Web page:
Change of perspective. A Renton bureaucrat named George Coulon, who ran the city’s parks department for several decades in the mid-20th century, had a vision. He found an abandoned and littered tract of railroad property close to the Boeing plant at the south end of Lake Washington, 23 acres in all, and determined to make it into something. A swimming hole, sure, but more than that: a sanctuary for the folks who worked and lived at the south end of the lake. Coulon died in 1978 after a 30-year career with the City of Renton, but his dream of a great park was just getting started. First, funds were found to buy another 32 acres. Then, a bond issue raised nearly $10 million to get the park fully designed and landscaped. The Gene Coulon Memorial Beach Park was dedicated in 1982, and what a spot it is.

Inside the park itself, an Ivar’s and a Kidd Valley. Outside, it’s big time: first of all, the Peyrassol cafe, owned by Sachia Tinsley and Scott Cory. (Tinsley’s sister Sabrina and her husband Pietro Borghesi own La Spiga on Seattle’s Capitol Hill.) More recently, Seco Development. has built a $325 million project for Hyatt Regency (350 rooms), 400 new housing units, 700,000 square feet of office space on the adjacent Lake Washington frontage, which is named Southport.

The idea is to lure corporate offices away from Bellevue and Seattle with rental rates that are 50 percent lower and amenities (like a boat dock) you can’t find atop the Columbia Center or the Paccar Tower. Plus, the restaurants. The Hyatt has a “Marketplace” for basic groceries, a bar & grill at water level, and a fine-dining spot, Water’s Table, overlooking the dock. Bellevue’s high-rise office towers are on the horizon, silhouetted in the setting sun.

Ryan Olivas (formerly of the downtown Hyatt Regency) along with chef de cuisine Thomas Sheehan have taken over the kitchen at this spot, now three years old, and have a new menu; it’s a simple, straightforward set of standard appetizers and entrées, all very well-executed.

Crab cakes, $18, could have used a sharper aioli, but the oysters, $36 for six kushis, came with a splendid mignonette. The cedar-planked salmon, $32, (wild, brought in from New Zealand, consistently high quality, reliable year-round supply) was quite flavorful. The steak-frites, $34, was a hefty slab of teres major, a shoulder cut similar in tenderness to a petite tenderloin that’s become a go-to cut for bistro chefs. More-than-decent potatoes. A lovely apple crumble, $9, topped with vanilla gelato, for dessert. A by-the-glass wine list that offers satisfaction, from an unpretentious sparkler to a hefty red. (But why was there no orange peel in the Negroni?)

A side note regarding the salmon because it’s the one surprise on the menu. Not for quality but for provenance. We’ve become so accustomed to “wild Alaska salmon” on local restaurant menuus that we cringe when the source of our fish is anything other than US waters. Granted, Cordova, Alaska, is some 1,300 miles from Seattle, and New Zealand is over 7,000 miles. That said, Ora salmon couldn’t be better, in terms of low-impact and high quality.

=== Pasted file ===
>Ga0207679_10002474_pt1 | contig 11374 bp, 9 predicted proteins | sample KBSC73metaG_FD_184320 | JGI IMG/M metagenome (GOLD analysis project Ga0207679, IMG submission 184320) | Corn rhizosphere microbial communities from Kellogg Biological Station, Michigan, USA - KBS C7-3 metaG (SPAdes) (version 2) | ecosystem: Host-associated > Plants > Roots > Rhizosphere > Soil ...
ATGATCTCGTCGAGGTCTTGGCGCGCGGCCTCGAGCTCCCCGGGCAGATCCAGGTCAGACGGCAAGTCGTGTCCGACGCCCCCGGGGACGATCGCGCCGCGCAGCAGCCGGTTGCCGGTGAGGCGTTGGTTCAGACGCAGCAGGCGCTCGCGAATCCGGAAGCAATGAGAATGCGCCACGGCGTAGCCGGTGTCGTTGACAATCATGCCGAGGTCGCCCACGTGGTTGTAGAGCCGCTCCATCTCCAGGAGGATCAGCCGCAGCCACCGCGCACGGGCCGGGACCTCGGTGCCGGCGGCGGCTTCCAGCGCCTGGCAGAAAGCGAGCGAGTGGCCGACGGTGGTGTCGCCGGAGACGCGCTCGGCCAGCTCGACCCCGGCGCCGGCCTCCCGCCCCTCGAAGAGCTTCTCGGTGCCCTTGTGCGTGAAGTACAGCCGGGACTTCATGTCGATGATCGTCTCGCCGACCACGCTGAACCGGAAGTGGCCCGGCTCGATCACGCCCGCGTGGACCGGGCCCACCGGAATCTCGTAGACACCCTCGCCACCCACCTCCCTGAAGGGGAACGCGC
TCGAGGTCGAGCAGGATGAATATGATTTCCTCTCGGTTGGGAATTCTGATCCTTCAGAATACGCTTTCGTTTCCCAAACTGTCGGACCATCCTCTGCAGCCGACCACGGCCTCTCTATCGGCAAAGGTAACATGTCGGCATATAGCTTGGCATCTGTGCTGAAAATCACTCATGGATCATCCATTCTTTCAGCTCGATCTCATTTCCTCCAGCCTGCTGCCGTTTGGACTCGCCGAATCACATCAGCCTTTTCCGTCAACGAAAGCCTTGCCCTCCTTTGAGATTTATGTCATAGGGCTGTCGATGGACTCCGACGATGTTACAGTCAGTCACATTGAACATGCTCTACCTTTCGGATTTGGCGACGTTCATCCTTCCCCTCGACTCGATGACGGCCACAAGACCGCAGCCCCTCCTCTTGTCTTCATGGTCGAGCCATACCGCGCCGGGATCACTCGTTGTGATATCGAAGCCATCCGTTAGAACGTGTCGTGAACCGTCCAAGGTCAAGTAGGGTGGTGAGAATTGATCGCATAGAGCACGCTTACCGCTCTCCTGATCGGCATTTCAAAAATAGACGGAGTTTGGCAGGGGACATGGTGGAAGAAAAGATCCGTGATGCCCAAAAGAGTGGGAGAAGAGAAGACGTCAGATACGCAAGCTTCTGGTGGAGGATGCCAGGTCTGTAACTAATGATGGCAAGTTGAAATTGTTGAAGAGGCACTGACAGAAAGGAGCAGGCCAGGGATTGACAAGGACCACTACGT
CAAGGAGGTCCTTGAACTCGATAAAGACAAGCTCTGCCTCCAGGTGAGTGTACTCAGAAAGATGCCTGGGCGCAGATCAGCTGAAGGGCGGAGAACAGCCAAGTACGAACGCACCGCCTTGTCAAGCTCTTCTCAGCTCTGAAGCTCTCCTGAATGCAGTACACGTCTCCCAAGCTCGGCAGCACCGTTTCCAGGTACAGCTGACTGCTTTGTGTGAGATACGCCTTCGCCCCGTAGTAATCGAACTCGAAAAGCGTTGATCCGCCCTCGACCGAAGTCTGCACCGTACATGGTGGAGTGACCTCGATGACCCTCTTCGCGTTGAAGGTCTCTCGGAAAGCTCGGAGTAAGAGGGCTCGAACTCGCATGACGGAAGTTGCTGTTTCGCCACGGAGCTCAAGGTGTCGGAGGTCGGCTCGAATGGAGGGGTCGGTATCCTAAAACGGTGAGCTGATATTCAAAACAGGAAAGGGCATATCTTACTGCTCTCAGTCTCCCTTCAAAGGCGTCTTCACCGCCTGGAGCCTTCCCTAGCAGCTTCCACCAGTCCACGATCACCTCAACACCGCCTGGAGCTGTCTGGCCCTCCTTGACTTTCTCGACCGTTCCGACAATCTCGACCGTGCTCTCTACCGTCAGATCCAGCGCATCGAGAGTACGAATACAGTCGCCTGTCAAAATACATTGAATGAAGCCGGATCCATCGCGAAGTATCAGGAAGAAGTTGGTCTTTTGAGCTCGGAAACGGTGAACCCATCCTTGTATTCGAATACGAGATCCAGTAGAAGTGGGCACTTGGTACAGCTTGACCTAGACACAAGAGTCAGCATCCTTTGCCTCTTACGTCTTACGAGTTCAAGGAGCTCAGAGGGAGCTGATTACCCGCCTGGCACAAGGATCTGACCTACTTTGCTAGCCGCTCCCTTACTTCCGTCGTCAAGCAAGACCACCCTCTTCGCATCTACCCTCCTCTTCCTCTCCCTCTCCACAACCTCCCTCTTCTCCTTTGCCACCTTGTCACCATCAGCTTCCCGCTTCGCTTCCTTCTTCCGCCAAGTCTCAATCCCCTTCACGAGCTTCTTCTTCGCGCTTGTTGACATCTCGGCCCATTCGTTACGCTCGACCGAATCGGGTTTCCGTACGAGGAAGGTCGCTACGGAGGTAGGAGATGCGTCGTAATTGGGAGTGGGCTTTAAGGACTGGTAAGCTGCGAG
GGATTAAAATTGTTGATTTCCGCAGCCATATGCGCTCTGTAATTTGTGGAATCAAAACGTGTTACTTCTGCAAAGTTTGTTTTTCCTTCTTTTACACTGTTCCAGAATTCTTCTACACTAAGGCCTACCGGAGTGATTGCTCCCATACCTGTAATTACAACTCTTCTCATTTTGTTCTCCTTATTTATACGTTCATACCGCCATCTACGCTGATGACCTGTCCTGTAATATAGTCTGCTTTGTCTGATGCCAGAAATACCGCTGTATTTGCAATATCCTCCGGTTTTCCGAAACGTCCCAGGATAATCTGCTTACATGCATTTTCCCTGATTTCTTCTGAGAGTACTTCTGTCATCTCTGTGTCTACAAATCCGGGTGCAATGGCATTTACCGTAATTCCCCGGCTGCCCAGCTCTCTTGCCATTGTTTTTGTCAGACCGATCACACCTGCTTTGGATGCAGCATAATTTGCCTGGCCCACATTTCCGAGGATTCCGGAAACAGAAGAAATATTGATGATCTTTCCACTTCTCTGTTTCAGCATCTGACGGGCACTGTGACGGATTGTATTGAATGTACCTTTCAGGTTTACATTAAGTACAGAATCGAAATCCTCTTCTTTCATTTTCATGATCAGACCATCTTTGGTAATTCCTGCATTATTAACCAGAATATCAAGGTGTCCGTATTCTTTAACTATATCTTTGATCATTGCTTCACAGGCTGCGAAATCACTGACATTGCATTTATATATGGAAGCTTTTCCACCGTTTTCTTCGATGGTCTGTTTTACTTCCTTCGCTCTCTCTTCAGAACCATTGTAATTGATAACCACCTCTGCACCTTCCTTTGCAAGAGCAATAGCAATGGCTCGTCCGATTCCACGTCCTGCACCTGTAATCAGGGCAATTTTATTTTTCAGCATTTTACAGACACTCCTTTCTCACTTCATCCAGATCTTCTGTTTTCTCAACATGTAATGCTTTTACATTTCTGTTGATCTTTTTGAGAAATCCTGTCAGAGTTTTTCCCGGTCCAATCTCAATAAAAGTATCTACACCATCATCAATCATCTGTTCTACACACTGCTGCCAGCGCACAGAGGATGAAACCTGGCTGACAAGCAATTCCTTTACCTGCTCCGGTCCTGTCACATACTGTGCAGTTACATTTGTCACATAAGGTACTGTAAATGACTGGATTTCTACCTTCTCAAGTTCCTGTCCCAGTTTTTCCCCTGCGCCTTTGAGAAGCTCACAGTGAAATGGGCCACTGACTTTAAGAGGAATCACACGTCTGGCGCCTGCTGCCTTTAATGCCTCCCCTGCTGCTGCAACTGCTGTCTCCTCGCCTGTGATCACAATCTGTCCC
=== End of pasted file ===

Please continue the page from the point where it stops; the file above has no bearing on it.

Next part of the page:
It probably doesn’t matter much that Boeing’s 737 factory, the sprawling industrial development that anchors Renton, is ailing. Water’s Table starts serving socially distanced lunch this week, which is all the more reason to meander down the shores of Lake Washington.

The shame of Evian in 1938

It was 82 years ago this week, July of 1938, that delegates from 32 countries met at the French resort town of Evian to consider the most pressing problem of the day: what to do about the growing number of visa applications from Jews seeking to leave Germany. The Nazis wanted to be rid of its half-million Jews (less than one percent of its population); the problem was finding a country that would welcome them.

The United States, which had called for the conference, hoped that other countries would find a long-term solution, but was unwilling to ease the draconian immigration restrictions enacted by Congress in 1924. After the first five years of Nazi rule, 150,000 Jews (my parents among them) had managed to flee the country. Now, half a million more were looking for an escape route; what they needed were not exit visas from Germany but a country willing to take them in.

No other countries stepped forward. Most feared that an increase of refugees would cause economic hardships. Only the tiny Dominican Republic expressed a willingness to accept more refugees.

The conference lasted a week and ended in failure. The German government was able to crow how “astounding” it was that foreign countries criticized Germany for their treatment of the Jews, but none of them wanted to open the doors to them when the opportunity arose.

Even worse: a year later, a Senate bill to rescue 20,000 Jewish children failed to pass. Historians blame widespread racial prejudices among Americans–including antisemitic attitudes held by officials of the State Department.